Arch. Myriam B. Mahiques Curriculum Vitae

Saturday, February 4, 2012

On the recyclable materials collected in California

This article is not so specific of architecture but it´s related to urbanism. I´m not the kind of people who has huge waste bags at home with recyclable materials, I don´t earn money with it, but I´m very strict at recycling, and everyday separate the trash and this is what I taught to my children. Last week, the contents of my recycling bin was ¨stolen¨ and I thought, well here is somebody who´ll get some extra money in California.
Now, I couldn´t even imagine that great part of the recyclable materials in CA goes overseas, strictly speaking, China, generating jobs outside the country.
From Green Technology Magazine, an excerpt from Blain Bibb´s article:

As Chair of the Greater Stockton Chamber of Commerce’s Green Team San Joaquin program, I have the pleasure of helping businesses reduce their costs of doing business through environmental stewardship. Through energy efficiencies, green cleaning, water conservation and recycling, businesses can actually profit and help the environment at the same time.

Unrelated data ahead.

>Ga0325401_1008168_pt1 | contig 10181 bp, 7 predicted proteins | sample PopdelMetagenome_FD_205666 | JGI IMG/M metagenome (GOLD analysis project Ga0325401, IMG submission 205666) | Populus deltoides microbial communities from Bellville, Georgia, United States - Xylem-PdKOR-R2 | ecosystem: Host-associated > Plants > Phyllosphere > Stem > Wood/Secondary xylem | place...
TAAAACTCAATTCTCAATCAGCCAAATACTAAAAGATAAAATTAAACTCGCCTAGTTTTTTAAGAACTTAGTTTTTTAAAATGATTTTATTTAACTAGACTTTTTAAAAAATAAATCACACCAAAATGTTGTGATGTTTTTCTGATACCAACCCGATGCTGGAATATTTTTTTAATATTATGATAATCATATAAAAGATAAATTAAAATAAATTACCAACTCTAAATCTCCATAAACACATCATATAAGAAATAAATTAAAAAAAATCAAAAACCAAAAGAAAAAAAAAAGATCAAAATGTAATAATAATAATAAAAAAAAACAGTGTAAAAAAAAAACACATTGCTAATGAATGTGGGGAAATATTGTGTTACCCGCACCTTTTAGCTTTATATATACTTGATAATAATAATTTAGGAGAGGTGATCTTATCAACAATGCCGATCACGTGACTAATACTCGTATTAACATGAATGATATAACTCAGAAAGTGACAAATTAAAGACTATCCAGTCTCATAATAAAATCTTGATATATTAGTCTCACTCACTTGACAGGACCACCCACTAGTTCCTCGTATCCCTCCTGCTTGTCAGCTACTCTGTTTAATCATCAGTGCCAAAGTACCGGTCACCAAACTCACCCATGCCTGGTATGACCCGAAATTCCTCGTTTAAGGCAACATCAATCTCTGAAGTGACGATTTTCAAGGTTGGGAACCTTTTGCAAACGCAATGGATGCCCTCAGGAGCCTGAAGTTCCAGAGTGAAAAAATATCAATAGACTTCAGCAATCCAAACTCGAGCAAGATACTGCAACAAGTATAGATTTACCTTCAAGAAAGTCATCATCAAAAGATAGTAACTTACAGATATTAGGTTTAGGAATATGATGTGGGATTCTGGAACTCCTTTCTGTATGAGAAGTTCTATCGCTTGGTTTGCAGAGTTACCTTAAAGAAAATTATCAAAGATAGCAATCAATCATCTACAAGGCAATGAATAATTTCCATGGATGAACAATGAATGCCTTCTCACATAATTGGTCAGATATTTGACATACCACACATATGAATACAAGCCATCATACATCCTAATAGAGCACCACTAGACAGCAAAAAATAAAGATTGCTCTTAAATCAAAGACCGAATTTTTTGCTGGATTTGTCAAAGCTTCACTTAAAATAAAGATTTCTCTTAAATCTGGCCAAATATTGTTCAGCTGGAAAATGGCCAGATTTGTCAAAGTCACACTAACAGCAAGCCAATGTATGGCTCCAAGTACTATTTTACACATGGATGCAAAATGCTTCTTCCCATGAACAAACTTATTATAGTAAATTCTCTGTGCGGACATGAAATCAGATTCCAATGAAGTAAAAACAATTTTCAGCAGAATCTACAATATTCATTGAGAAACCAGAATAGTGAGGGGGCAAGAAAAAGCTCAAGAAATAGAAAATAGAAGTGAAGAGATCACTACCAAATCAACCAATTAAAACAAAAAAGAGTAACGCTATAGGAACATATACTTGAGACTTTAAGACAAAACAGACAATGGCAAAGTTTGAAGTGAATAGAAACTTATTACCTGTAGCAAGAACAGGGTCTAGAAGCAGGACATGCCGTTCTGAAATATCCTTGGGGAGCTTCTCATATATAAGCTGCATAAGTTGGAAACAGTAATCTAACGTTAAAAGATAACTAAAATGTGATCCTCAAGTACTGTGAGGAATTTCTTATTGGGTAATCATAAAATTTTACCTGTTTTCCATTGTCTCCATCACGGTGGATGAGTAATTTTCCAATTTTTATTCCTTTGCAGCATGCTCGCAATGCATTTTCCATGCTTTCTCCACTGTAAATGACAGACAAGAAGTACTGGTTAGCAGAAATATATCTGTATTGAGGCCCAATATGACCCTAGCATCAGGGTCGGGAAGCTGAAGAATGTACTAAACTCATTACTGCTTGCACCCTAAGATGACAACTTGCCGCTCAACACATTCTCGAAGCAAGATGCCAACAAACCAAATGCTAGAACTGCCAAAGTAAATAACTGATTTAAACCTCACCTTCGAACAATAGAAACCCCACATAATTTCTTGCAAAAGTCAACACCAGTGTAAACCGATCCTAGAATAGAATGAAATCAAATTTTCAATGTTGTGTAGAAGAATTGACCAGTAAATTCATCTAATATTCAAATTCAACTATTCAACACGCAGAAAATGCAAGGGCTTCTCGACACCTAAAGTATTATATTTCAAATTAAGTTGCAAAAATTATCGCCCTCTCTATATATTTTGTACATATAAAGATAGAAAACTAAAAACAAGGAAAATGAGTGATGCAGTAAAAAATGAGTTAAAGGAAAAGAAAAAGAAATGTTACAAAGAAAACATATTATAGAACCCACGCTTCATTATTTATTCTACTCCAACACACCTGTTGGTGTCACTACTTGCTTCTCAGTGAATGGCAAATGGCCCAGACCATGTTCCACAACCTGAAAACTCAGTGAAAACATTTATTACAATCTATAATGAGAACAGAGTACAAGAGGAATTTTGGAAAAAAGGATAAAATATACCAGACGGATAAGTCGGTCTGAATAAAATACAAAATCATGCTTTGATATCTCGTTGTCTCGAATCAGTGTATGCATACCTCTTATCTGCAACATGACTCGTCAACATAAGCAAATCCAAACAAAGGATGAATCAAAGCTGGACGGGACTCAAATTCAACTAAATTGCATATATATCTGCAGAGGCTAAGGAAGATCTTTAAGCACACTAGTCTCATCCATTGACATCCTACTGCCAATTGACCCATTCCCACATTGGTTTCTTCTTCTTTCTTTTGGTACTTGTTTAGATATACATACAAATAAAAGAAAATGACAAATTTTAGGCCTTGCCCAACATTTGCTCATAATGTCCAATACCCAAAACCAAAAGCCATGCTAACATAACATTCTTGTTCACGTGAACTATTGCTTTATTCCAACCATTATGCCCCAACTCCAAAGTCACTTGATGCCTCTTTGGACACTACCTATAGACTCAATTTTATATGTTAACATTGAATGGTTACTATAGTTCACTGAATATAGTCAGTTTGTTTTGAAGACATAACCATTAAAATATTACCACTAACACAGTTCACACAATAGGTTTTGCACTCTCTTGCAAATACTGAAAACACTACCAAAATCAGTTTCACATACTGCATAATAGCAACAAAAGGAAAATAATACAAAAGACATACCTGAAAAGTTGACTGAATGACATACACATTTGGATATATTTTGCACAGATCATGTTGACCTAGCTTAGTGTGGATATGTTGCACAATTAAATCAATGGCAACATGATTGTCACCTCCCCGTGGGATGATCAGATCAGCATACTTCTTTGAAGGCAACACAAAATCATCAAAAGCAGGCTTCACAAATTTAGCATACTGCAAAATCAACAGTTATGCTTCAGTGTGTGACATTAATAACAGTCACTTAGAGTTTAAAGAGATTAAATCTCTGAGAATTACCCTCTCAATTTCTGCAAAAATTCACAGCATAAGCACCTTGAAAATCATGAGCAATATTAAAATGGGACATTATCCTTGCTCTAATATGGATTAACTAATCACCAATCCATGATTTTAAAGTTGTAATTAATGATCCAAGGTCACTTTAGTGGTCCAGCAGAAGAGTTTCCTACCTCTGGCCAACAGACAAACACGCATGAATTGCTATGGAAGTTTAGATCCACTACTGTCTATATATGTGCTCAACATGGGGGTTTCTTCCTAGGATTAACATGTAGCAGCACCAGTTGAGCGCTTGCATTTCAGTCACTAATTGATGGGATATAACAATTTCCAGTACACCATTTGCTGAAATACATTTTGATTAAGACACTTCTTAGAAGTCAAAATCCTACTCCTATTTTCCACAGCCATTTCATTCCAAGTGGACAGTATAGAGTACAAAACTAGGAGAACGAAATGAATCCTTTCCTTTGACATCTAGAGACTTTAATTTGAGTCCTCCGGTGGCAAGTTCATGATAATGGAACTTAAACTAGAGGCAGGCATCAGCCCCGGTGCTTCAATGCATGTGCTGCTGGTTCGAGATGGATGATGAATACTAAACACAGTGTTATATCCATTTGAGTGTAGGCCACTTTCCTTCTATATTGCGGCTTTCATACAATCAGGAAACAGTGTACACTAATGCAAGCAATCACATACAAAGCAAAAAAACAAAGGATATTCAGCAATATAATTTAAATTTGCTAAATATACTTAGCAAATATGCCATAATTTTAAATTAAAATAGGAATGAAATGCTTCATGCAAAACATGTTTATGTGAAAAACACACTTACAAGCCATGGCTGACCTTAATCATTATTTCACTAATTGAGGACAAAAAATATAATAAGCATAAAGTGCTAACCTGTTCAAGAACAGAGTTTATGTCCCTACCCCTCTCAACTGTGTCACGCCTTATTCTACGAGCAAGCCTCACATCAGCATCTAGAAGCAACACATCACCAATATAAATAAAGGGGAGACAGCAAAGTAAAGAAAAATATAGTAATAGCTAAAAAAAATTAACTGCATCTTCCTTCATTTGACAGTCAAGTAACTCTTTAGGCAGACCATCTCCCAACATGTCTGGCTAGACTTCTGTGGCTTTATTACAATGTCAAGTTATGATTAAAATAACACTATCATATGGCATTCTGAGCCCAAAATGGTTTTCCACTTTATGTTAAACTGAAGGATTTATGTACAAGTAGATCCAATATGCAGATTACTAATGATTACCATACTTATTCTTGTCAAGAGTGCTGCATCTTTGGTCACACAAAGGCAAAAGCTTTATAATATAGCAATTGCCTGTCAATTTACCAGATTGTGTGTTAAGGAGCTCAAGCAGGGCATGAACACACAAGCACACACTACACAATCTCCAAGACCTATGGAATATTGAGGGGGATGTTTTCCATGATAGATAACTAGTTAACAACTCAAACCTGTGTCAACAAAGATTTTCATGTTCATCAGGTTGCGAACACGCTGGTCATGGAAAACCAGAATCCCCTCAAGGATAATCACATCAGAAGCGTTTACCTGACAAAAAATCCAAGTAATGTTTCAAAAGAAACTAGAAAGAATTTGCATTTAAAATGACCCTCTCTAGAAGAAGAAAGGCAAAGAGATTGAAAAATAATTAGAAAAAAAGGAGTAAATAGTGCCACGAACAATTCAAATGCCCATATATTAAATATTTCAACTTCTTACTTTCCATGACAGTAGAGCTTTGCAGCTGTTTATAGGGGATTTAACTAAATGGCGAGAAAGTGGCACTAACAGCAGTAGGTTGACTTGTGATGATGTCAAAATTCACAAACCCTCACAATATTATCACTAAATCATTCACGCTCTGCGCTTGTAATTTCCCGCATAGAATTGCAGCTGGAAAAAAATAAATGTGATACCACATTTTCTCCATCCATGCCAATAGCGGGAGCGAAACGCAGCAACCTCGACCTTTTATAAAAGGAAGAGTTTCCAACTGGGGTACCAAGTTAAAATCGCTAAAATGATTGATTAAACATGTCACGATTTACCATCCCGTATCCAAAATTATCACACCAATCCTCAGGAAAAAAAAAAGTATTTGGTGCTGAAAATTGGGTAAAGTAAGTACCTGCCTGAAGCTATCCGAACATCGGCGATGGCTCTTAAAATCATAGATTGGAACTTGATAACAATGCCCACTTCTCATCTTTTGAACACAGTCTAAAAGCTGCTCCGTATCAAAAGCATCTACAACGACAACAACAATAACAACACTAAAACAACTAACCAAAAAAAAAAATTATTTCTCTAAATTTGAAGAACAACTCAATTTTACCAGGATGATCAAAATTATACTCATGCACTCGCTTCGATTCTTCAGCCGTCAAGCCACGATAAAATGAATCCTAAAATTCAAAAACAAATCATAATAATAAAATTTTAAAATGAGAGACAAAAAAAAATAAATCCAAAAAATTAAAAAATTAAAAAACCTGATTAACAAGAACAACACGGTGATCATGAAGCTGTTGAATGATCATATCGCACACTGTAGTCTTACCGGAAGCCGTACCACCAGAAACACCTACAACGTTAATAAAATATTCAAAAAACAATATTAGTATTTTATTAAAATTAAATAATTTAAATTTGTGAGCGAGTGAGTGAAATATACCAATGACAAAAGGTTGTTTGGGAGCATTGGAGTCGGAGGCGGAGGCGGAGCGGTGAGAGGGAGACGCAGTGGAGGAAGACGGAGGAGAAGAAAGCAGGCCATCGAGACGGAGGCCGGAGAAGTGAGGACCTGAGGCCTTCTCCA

At a recent Green Team meeting, we had a presentation on the proposed Mandatory Commercial Recycling (MCR) Regulation that was in front of the California Air Resources Board and then rolled into Assembly Bill 341 and signed into law by Governor Brown on October 6, 2011. The law would divert millions of tons of material from the landfill, thus reducing Green House Gas emissions. That sounds like a positive initiative until one asks: “divert to where?”
Currently, the majority of the recyclable materials collected in California are shipped to other parts of the United States or to global markets; only about 5-20 percent remain in the State for remanufacturing. In other words, 80-95 percent of our recyclable materials are leaving California, specifically to overseas markets. So too, are our jobs, tax revenue and commerce.
Pondering these statistics leads to quite a rude awakening: eight out of ten pieces of recyclables we place on our curb are being shipped to China or other offshore markets for product remanufacturing powered primarily by coal, which is a huge Green House Gas (GHG) emitter.
Is the Chamber the only one to find it very ironic that the San Joaquin Valley Air Pollution Control District (SJVAPCD) has commissioned a study to verify that much of that pollution is finding its way back to the shores of California in the prevailing winds of the jet stream? Meanwhile, many of our neighbors are losing their jobs and foreclosing on their homes.
In light of these important underlying facts, the State’s initiative to “divert” 3 million additional tons of recyclables to reduce GHGs sounds like a classic “do as I say, not as I do” scenario, or out of sight, out of mind, or “kick the PET bottle across the ocean.” What are we really going to accomplish? A new approach is needed.

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